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David
Starting Member

39 Posts

Posted - November 12 2019 :  11:02:14 PM  Show Profile  Reply with Quote
Looks like a good new technology offering in multiple calibers. Has anyone tried any of these?

Evan
Administrator

34603 Posts

Posted - November 13 2019 :  3:13:45 PM  Show Profile  Reply with Quote
nope

"The greatest thing a Father can do for his children is to love their Mother."

Harold B. Lee

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WR Moore
Advanced Member

USA
1009 Posts

Posted - November 13 2019 :  8:10:07 PM  Show Profile  Reply with Quote
Most of us prefer to let others do the beta testing on new technology. Particularly when you might be betting the rest of your life on it.

Beware the politically obsessed. They are often bright and interesting, but they have something missing in their natures, there is a hole, an empty place and they use politics to fill it up. It leaves them somehow misshapen. Peggy Noonan


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gauchobill
Advanced Member

1153 Posts

Posted - November 14 2019 :  06:57:42 AM  Show Profile  Reply with Quote
There are so many great self-defense loads available today by the various manufacturers. Personally, I favor Federal HST, Remington Golden Saber, and Winchester Bonded Ranger and T-Series. Based on evaluations of others, penetration and expansion tests, and shooting reports, I can't say any of these is better than the other.. It is basically a matter of personal selection. I have shot all these brands in 9mm, .40S&W, and .45acp. No complaints about any of them.
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hopleyyeaton
Junior Member

USA
127 Posts

Posted - November 14 2019 :  3:14:07 PM  Show Profile  Reply with Quote
They look like the bullets Lehigh Defense has had out for several years now which are also loaded by Underwood. I believe you can find some jello test results on youtube.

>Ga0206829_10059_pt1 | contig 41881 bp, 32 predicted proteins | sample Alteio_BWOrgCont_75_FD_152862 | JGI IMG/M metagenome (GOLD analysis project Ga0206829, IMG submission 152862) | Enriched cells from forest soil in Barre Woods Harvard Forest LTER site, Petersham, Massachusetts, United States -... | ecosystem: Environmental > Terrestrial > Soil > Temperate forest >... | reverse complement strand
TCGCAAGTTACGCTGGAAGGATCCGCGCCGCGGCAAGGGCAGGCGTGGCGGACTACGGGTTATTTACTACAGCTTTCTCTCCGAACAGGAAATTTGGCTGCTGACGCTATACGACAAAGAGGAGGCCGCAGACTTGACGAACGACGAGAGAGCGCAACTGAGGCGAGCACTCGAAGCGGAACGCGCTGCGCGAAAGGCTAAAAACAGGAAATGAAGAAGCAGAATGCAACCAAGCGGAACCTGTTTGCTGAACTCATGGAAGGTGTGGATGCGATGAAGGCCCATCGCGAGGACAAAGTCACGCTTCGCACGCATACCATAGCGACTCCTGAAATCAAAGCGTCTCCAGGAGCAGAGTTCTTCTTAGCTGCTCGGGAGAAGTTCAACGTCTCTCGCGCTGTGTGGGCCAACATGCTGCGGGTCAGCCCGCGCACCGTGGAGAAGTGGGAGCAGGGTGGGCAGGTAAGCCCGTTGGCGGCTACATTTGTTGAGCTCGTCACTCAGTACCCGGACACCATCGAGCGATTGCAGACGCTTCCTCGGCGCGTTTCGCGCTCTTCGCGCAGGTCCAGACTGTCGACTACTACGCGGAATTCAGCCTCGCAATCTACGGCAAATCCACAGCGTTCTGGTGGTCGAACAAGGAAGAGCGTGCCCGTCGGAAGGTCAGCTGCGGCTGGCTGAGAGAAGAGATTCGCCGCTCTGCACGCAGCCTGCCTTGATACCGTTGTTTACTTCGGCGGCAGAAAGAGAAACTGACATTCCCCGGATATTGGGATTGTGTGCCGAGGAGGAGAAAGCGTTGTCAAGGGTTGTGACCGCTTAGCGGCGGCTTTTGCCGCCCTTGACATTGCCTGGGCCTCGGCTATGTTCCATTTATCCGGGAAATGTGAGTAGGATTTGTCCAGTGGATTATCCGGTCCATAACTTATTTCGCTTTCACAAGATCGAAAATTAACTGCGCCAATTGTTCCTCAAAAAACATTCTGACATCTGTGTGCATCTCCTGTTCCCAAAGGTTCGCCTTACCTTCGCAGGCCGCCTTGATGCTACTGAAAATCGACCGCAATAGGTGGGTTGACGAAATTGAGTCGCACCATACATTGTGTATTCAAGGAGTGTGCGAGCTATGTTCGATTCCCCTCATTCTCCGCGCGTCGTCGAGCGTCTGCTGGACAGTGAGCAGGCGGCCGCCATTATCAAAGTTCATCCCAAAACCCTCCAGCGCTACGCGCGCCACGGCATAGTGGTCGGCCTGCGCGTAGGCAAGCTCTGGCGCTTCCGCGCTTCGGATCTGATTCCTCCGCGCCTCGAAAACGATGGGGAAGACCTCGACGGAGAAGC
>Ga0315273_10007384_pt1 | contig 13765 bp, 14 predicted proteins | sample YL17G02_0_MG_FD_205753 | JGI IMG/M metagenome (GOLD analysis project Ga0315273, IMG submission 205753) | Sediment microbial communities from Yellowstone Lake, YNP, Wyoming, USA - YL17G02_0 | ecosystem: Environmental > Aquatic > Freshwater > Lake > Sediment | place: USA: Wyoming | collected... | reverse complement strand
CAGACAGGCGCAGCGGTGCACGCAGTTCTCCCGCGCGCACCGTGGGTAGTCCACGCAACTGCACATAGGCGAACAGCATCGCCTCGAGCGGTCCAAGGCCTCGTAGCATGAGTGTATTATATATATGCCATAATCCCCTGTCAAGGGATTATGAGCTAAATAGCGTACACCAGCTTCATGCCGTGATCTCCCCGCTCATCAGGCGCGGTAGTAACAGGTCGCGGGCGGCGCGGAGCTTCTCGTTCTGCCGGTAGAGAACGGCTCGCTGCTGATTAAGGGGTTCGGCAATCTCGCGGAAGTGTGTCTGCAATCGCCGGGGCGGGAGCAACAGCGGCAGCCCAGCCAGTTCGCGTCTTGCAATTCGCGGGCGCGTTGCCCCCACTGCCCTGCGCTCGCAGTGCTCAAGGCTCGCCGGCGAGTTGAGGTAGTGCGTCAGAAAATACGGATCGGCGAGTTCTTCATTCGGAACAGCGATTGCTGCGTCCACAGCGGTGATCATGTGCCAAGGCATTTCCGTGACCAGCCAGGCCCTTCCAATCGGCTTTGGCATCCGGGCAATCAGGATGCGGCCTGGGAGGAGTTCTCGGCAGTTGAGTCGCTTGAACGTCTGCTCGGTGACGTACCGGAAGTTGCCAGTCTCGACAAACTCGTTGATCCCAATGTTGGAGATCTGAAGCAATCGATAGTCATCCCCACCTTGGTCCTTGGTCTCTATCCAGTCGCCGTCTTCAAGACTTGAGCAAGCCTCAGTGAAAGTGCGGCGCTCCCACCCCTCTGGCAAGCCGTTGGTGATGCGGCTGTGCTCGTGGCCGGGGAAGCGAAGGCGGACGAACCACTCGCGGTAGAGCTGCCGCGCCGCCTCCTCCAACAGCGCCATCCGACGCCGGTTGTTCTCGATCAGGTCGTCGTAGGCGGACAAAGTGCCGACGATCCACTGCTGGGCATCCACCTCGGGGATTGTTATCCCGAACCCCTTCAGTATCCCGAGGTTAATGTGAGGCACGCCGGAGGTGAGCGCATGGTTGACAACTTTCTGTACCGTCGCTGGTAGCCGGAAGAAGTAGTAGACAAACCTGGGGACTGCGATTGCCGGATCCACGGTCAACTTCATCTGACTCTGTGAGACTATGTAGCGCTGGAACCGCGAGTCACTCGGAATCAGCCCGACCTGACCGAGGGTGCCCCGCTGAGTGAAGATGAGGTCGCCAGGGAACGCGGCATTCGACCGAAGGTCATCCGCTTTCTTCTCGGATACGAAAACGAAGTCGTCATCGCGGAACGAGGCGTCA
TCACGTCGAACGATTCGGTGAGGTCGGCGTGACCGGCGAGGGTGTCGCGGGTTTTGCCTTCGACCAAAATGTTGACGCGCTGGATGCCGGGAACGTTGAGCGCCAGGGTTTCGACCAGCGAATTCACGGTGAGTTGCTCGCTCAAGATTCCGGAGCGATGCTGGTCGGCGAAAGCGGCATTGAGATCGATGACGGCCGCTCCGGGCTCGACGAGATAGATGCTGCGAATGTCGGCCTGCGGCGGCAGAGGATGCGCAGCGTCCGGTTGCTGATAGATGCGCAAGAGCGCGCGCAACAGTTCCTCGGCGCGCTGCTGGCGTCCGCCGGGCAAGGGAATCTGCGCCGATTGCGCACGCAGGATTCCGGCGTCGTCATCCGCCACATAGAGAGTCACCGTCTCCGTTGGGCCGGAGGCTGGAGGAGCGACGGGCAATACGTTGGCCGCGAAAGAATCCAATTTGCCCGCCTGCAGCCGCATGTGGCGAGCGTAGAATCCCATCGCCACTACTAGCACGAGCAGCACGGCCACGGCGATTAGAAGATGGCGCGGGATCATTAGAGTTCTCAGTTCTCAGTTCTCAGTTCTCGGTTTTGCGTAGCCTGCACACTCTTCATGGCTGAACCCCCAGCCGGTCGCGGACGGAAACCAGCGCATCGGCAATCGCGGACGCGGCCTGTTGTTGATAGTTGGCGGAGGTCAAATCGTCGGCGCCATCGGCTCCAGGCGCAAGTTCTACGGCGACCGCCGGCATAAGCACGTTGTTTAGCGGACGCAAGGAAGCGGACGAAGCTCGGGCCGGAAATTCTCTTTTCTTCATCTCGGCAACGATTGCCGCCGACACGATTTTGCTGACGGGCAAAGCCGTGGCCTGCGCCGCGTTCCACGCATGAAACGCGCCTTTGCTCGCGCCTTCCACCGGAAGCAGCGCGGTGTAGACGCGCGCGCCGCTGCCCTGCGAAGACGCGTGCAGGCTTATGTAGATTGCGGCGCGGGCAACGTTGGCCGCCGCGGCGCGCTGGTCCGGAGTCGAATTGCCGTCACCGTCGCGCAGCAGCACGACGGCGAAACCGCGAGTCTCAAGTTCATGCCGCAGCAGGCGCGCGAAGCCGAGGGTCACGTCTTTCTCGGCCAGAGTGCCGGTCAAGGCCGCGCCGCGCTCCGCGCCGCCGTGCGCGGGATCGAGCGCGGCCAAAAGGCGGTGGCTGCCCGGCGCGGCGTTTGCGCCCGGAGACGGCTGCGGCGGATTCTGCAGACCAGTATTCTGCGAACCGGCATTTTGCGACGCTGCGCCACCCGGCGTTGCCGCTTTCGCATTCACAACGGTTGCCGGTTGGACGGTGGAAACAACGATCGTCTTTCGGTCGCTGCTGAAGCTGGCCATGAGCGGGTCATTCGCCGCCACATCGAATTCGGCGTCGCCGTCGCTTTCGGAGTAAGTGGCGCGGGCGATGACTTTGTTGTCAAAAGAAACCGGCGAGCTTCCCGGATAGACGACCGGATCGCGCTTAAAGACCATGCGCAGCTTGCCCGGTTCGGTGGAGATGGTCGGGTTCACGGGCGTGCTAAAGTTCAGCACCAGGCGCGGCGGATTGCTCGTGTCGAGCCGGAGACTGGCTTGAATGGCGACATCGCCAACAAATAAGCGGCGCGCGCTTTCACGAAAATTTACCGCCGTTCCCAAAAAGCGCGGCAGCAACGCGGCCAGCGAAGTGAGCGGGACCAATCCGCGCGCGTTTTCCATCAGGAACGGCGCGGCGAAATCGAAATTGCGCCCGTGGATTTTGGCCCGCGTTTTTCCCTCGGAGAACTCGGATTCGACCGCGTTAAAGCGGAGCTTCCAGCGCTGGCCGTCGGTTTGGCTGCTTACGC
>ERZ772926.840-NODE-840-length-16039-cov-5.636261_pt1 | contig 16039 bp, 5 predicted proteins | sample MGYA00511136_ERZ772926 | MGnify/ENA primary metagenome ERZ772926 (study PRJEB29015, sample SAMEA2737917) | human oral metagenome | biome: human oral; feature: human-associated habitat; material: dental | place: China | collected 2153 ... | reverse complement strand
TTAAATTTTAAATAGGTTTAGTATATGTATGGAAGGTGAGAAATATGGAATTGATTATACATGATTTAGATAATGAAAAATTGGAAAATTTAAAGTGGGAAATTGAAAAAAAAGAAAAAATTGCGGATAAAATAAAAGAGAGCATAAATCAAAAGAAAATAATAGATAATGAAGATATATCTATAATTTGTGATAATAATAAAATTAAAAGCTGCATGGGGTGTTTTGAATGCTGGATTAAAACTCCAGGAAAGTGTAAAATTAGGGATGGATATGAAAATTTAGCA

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Ace
Advanced Member

USA
5704 Posts

Posted - November 14 2019 :  8:23:01 PM  Show Profile  Reply with Quote
I'll put my vote in the 'gimmick' column for defensive purposes, until there are enough samples to give a reasonable expectation of effectiveness. Not sure what I think of the heavy loads, like .44Mag, for hunting application, but somebody else will have to do that beta testing Mr. Moore mentioned. Ace

Give me $1 every time a Liberal lies, I'll give you $5 every time one tells the truth; I'll end up a wealthy man, you'll end up broke.
If pro-gunners are as murderous as anti-gunners claim, why are there so many anti-gunners still running their mouths?
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jle3030
Advanced Member

USA
5552 Posts

Posted - November 15 2019 :  8:10:09 PM  Show Profile  Reply with Quote
I'm watching the Lehigh/Honey Badger bullet evolution with a detached level of curiosity. It seems to me that for this design to work we would have to rethink some of our more recent rethinking on how bullets work in living tissue.

Until fairly recently we have equated stopping power with kinetic energy, temporary stretch cavities, permanent wound channels, "hydrostatic shock", neural shock, and the like.
Now it's simply a matter of what tissue is actually contacted by the bullet; how much is destroyed; and how much the wound track bleeds. And all handgun calibers are pretty much the same now, (i.e. feeble) so it doesn't much matter what you shoot your attacker with as long as you hit the right spot; he's not too amped up; and he bleeds out fast.

A cursory look at the Lehigh/Honey Badger bullet suggests a combination of the Roto Rooter approach combined with tapered radiating flutes, presumably to create a large cavitating "bow wave" as the bullet plows through tissue. IF that is indeed what happens and IF it creates a significant effect on target, would that not imply that there is more to this stopping power thing than just crushed tissue and blood letting? Do some of our old discredited assumptions come back into play? Or is this just another gimmick bullet that's going to perform like any other solid?